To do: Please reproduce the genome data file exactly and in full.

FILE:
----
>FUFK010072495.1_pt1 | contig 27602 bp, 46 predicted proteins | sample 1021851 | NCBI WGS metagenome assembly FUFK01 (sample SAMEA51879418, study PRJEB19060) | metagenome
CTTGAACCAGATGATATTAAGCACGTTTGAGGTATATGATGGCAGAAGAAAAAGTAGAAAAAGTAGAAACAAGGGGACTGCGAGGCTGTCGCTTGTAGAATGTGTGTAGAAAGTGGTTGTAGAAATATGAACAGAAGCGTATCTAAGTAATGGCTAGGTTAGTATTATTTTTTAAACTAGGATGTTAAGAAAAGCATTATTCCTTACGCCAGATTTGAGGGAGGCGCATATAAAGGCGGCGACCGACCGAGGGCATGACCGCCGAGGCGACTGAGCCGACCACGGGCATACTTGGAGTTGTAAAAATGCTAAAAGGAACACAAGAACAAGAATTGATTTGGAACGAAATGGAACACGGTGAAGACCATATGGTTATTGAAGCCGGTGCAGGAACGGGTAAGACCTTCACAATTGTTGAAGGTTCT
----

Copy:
>FUFK010072495.1_pt1 | contig 27602 bp, 46 predicted proteins | sample 1021851 | NCBI WGS metagenome assembly FUFK01 (sample SAMEA51879418, study PRJEB19060) | metagenome
CTTGAACCAGATGATATTAAGCACGTTTGAGGTATATGATGGCAGAAGAAAAAGTAGAAAAAGTAGAAACAAGGGGACTGCGAGGCTGTCGCTTGTAGAATGTGTGTAGAAAGTGGTTGTAGAAATATGAACAGAAGCGTATCTAAGTAATGGCTAGGTTAGTATTATTTTTTAAACTAGGATGTTAAGAAAAGCATTATTCCTTACGCCAGATTTGAGGGAGGCGCATATAAAGGCGGCGACCGACCGAGGGCATGACCGCCGAGGCGACTGAGCCGACCACGGGCATACTTGGAGTTGTAAAAATGCTAAAAGGAACACAAGAACAAGAATTGATTTGGAACGAAATGGAACACGGTGAAGACCATATGGTTATTGAAGCCGGTGCAGGAACGGGTAAGACCTTCACAATTGTTGAAGGTTCT